Using Non-panel longitudinal data from the International Social Survey Program (Work Orientations I, II, and III: 1989, 1997, 2005-survey questions on job characteristics and job quality) and various country-contextual variables, this research applies and extends Wallerstein's (1974, 2000) world systems framework to better understand country-level factors influencing cross-national differences in job characteristics and job satisfaction. This article explores the impact of the world-system on job satisfaction, first identifying and explaining the foundations of the world-system literature, and then using various statistical methods to test for statistically significant impact and variation across countries. Results found significant differences across countries and supported the hypotheses that a country's position within the economic world system impacts the saliency of intrinsic and extrinsic work rewards and characteristics among workers within that country.
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Job satisfaction continues to generate interest across disciplines, from psychology and sociology, to economics, management sciences, and public administration (Happock's, 1935; Hunt and Saul, 1975; Freeman, 1978; Kalleberg and Loscocco, 1983; Hodson, 1985; Argyle, 1989; Durst and DeSantis, 1997; Hamermesh, 2001; Wright and Kim, 2004; Jung et al., 2007). Satisfied workers are more productive (Appelbaum and Kamal, 2000), deliver higher quality of work (Tietjen and Myers, 1998), and improve a firm's competitiveness and success (Garrido et al., 2005). Conversely, unsatisfied workers are more frequently late for work, absent from work, and motivated to leave the firm (Blau, 1994; Lee, 1998). Additionally, researchers have suggested an increasing importance in the role that our work plays in our everyday lives, with the landscape of work in the U.S. and across the world changing dramatically in response to economic shifts and an increasingly global economy (e.g. Handel, 2005; Jamison et al., 2004). While the vast cross-disciplinary literature exploring work quality and job satisfaction has linked worker experiences to many individual, organizational, and social outcomes, existing research has largely failed to shed much light on why cross-national differences in worker satisfaction and its determinants persist over time. An often accepted job satisfaction model, commonly considered to be widely generalizable across a wide variety of crosscultural and cross-national contexts, actually appears to have a lack of applicability across countries (see Westover, 20 1 1 , 20 1 0a, 20 1 0b; Taylor and Westover, 20 1 1 ; Westover and Taylor, 2010).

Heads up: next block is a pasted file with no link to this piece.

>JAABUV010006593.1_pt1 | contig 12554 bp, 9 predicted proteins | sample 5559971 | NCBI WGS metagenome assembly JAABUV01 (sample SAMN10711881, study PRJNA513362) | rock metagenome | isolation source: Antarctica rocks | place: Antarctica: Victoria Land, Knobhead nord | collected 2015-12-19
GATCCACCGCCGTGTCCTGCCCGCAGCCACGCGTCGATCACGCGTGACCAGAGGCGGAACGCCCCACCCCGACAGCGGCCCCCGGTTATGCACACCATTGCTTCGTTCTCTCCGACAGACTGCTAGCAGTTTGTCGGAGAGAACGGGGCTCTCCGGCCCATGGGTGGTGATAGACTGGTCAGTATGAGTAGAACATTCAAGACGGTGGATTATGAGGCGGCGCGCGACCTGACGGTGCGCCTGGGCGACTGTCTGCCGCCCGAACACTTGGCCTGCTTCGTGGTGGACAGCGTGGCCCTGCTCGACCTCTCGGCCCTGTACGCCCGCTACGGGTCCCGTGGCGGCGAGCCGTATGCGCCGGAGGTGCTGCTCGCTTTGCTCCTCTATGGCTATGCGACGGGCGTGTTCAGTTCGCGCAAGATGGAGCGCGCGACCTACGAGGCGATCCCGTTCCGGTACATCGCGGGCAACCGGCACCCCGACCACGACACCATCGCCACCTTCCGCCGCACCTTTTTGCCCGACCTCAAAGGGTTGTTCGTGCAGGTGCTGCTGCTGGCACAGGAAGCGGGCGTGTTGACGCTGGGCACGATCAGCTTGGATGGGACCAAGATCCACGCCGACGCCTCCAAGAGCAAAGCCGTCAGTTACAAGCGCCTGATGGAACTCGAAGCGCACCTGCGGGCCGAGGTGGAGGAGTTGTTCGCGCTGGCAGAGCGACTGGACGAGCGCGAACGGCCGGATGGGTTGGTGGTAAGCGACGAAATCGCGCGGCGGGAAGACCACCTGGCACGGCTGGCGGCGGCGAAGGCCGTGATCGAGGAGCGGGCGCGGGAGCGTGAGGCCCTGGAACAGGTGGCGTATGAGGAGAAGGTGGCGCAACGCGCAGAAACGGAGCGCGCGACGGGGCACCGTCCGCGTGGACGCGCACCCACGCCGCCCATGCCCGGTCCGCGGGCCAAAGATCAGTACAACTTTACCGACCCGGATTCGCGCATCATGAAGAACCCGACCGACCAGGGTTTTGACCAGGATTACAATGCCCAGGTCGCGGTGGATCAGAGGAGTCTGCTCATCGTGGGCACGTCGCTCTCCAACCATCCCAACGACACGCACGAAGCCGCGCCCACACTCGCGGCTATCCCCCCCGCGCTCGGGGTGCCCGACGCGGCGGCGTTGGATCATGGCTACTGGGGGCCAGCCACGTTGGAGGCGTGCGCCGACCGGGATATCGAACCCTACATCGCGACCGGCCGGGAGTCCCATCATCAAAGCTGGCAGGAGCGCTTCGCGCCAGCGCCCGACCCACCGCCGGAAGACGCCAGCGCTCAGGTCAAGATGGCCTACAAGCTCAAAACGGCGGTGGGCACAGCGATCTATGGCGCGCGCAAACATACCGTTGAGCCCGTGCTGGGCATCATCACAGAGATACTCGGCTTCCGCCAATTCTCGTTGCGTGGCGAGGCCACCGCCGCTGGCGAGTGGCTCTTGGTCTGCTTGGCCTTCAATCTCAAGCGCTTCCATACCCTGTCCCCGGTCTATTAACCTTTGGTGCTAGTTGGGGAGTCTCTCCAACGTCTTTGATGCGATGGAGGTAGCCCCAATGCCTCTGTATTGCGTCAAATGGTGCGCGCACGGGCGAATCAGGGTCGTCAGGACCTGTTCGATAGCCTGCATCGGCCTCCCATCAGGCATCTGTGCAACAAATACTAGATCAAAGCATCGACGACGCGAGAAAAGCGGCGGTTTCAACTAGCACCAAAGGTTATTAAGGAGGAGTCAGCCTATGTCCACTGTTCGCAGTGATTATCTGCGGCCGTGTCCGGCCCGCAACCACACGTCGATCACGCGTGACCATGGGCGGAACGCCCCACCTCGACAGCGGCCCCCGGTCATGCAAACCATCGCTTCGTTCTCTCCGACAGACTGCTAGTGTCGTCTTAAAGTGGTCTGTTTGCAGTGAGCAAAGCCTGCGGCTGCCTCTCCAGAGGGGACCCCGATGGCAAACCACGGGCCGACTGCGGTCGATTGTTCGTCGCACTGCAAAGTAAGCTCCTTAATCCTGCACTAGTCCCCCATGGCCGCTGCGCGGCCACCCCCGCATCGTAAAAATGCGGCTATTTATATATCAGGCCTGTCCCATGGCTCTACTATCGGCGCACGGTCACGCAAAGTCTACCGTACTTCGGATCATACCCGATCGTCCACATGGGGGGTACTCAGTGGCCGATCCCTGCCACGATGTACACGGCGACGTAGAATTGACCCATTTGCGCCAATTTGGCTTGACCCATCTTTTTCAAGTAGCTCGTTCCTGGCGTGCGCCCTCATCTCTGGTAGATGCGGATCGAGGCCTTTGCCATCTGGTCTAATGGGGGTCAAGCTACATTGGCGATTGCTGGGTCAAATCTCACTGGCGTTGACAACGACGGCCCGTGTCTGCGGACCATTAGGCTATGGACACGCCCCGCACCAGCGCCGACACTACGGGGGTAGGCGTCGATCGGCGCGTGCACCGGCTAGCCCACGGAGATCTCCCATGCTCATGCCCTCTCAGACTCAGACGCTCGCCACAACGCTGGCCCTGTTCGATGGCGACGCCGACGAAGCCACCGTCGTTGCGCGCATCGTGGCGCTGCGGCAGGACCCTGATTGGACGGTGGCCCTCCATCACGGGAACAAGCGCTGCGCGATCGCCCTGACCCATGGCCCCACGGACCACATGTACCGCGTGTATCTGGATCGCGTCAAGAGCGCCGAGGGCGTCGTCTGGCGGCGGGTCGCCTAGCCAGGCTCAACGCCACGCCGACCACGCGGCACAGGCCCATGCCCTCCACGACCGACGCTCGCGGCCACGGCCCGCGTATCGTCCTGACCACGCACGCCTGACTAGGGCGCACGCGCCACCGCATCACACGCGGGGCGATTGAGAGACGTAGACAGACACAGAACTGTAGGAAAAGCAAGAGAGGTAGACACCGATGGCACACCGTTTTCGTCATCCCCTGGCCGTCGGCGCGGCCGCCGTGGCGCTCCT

The overall purpose in conducting this research is to (1) empirically test (using various bivariate descriptive procedures and comparative OLS regression) significant, crossnational differences in job satisfaction and its determents and (2) explore the reasons for these cross-national differences, moving beyond the research of social psychologists and organizational behavior researchers, to also include import macro cross-national factors that directly influence these differences.
The Conceptualization of Job Satisfaction
Job satisfaction has been conceptualized in different ways, from the degree to which people like their jobs, to the degree of fit between the features of a job and workers' expectations, to job satisfaction as a multidimensional attitude of workers towards their jobs and work places (Kristof-Brown, 1996; Clark and Oswald, 1996; Spector, 1997; Davis and Newstrom, 1999; Traut et al., 2000; Hamermesh, 2001; EUickson, 2002; Tutuncu and Kozak, 2007). Additionally, theorists and researchers alike have often looked at job satisfaction in terms of nonmaterial (intrinsic) and nonmaterial (extrinsic) rewards (Handel 2005; Kalleberg 1977).
Overview of the World System-Job satisfaction Link
There are various explanations for why and how job satisfaction and its work determinants may differ cross-nationally, based on national contextual factors. …